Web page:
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Tech Sector Keeps East Bay Multifamily Market On Bullish Trajectory

An excellent close to last decade is likely representative of more things to come for Oakland and East Bay multifamily properties, according to new forecasting from brokerage Marcus & Millichap. 

4445 Piedmont Avenue, Oakland
The Amador Apartments at 4445 Piedmont Ave. in Oakland, which sold for $776K per unit last year.

Despite Oakland seeing a decade-high estimate of nearly 4,000 apartments added last year, vacancy has stayed near 4%. The flow of tech companies, venture capital and institutional investment into the city stands to keep it that way, predicts Marcus & Millichap Regional Manager David C. Nelson.

"It is proof that Oakland and the East Bay market are finally becoming a destination in and of itself, as opposed to being seen as simply an overspill of the S.F. and Peninsula markets," Nelson told Bisnow.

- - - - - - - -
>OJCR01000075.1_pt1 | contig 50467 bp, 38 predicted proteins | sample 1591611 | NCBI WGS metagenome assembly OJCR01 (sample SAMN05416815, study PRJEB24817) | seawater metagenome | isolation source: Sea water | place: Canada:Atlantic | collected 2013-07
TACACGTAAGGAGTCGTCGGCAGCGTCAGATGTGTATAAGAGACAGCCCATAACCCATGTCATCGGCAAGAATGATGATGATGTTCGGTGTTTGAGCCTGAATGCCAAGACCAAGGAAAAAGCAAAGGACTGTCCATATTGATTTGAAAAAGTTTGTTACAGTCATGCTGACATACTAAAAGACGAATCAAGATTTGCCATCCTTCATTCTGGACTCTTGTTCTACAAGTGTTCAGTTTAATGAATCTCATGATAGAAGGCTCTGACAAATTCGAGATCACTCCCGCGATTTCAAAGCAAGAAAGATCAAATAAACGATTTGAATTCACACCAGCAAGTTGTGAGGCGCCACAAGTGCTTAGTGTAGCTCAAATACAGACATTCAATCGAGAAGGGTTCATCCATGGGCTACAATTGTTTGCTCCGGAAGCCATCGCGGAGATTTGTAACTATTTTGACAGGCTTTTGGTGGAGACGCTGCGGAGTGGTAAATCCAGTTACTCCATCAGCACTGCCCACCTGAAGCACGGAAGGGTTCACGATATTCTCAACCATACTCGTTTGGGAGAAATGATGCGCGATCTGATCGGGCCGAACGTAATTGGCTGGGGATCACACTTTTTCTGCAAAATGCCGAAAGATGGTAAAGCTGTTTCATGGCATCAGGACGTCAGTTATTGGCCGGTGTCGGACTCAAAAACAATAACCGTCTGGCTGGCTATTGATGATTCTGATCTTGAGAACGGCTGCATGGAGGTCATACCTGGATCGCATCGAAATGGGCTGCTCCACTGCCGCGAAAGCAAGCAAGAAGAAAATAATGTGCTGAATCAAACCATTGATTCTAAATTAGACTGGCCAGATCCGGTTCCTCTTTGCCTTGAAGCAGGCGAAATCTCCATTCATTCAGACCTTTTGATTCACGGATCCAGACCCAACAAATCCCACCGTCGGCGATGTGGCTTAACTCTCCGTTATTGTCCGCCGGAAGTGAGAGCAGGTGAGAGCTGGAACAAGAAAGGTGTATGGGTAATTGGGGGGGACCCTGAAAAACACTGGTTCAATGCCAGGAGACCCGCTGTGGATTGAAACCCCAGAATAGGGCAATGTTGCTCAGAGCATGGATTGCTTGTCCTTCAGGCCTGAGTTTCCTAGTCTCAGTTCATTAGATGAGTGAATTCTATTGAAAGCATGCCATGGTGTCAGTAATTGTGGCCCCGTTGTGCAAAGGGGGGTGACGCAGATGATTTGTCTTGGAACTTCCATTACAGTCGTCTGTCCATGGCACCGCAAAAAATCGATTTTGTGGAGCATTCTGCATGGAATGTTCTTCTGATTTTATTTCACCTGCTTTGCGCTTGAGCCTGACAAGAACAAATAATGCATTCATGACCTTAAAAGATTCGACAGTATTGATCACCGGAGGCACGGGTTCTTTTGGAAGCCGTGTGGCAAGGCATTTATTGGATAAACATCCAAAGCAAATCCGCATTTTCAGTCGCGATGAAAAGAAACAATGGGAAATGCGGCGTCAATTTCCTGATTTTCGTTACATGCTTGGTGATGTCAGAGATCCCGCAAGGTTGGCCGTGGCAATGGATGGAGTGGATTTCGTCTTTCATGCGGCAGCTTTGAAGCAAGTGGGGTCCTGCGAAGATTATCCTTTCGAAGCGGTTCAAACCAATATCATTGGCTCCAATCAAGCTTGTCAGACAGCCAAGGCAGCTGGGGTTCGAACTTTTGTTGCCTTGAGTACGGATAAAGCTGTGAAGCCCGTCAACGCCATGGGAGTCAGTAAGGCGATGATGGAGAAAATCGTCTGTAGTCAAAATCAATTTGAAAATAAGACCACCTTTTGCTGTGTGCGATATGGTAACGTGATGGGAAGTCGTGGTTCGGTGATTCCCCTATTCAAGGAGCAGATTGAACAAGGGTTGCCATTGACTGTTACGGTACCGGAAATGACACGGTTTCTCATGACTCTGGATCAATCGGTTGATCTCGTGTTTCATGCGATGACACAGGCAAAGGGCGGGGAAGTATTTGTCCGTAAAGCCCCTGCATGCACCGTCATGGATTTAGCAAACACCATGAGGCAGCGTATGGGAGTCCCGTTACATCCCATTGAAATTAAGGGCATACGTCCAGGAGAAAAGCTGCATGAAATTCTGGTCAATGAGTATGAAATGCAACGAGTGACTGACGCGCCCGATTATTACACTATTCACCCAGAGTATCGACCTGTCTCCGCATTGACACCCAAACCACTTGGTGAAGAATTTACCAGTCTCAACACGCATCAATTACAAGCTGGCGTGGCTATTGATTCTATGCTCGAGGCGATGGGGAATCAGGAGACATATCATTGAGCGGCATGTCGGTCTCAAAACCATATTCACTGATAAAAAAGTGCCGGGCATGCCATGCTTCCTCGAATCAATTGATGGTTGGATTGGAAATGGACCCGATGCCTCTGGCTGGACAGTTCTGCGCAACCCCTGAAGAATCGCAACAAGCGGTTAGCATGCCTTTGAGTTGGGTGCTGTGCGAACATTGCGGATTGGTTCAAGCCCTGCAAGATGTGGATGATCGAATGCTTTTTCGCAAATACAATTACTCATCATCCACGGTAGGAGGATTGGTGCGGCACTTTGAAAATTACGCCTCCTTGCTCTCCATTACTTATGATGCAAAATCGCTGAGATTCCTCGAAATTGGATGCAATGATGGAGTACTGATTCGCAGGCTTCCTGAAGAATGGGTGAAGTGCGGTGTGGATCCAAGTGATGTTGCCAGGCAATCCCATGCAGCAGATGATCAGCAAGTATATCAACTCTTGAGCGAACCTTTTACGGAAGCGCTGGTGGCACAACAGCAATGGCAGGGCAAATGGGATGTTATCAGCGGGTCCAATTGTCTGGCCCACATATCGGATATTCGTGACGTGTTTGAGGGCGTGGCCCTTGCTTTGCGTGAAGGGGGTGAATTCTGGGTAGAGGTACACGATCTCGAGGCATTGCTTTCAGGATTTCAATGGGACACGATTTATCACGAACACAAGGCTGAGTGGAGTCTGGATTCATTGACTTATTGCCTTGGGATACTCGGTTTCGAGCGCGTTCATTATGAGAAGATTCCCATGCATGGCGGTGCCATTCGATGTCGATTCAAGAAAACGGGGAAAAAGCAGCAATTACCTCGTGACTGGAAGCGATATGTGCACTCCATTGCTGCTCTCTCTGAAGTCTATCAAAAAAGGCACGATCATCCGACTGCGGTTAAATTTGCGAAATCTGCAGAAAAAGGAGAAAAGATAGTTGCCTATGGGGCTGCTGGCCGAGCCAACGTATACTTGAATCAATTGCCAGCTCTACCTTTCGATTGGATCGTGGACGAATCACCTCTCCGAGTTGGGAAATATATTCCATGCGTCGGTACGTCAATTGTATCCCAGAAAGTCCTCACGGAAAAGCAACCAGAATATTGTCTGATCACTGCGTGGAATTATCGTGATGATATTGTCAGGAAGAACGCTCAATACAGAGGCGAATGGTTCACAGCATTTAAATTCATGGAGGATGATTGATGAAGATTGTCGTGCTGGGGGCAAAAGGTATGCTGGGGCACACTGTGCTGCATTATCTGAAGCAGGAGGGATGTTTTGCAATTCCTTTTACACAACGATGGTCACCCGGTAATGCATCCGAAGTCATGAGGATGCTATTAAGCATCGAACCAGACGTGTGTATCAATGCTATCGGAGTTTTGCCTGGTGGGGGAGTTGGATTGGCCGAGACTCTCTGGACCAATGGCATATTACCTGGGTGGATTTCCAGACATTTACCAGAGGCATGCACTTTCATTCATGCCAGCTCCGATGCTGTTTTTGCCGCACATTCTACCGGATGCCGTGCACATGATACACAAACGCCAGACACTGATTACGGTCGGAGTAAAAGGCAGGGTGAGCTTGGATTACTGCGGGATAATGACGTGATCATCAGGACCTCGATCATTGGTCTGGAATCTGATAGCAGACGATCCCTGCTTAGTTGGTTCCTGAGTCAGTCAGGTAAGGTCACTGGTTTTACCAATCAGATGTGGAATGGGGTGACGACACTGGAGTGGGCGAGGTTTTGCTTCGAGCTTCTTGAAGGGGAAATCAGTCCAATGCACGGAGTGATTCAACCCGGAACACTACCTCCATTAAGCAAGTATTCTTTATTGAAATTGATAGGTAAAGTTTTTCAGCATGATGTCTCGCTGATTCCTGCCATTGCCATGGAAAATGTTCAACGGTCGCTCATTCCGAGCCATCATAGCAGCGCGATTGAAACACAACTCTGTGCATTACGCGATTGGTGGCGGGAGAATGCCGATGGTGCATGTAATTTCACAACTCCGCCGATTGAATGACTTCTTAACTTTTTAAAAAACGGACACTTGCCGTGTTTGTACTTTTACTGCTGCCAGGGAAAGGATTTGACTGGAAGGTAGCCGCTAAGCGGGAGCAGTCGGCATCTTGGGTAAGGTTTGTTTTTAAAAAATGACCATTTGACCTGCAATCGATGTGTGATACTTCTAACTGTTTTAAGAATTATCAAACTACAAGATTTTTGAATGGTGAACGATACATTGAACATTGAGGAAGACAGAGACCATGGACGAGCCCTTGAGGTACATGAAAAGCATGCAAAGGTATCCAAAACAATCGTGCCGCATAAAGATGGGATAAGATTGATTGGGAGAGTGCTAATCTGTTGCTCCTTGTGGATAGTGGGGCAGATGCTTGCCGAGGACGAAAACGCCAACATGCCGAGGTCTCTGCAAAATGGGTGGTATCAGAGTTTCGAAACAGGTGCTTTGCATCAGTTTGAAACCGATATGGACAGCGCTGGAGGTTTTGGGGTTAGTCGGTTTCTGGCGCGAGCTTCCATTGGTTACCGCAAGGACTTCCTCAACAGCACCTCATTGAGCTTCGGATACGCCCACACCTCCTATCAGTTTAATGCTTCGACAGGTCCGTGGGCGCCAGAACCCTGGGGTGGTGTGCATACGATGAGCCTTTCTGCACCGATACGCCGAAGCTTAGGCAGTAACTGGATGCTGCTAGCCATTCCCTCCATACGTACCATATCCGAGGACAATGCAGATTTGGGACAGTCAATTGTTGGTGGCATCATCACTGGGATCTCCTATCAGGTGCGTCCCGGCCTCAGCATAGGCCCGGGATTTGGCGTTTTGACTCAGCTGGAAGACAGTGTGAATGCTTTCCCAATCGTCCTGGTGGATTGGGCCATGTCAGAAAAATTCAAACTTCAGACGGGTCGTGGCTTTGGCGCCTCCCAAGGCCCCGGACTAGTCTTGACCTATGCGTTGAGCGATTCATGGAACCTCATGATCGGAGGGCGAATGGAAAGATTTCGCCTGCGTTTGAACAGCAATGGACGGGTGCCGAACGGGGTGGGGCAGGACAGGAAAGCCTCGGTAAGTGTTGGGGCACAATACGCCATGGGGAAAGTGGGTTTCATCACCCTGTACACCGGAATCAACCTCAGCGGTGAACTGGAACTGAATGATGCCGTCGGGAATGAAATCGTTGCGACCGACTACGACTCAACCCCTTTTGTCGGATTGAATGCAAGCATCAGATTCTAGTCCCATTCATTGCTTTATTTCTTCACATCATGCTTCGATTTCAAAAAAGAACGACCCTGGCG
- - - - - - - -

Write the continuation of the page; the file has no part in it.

How Oakland's multifamily market closed last year supports a bullish case for Oakland. Amid a Bay Area-wide rent growth slowdown, Oakland saw its year-over-year rents jump 5.5% to $2,908 in December, according to RENTCafé. In 2020, a new high of about 4,600 units are expected to open in Oakland, but the city's job growth is poised to support the continued growth of rents and investments, Marcus & Millichap says.

The arrival of big companies like digital payments company Square, which is moving hundreds of employees to Uptown Station, and Blue Shield of California, which is moving 1,200 employees to 601 City Center, is keeping upward pressure on rents and investment pricing.

Since 2016, the average price per unit for East Bay multifamily assets rose 25% to $290K, according to Marcus & Millichap's report. The Amador Apartments, a 25-unit luxury community at 4445 Piedmont Ave,, sold last year for $776K per unit in the East Bay's most expensive per-unit deal ever

One thing that could slow down the Oakland multifamily market? A slowdown in job growth. But even that wouldn't be disastrous, Nelson said.

"Even if job growth declined, given our woeful undersupply of housing in the region, owners of multifamily should feel confident in the asset class," he said.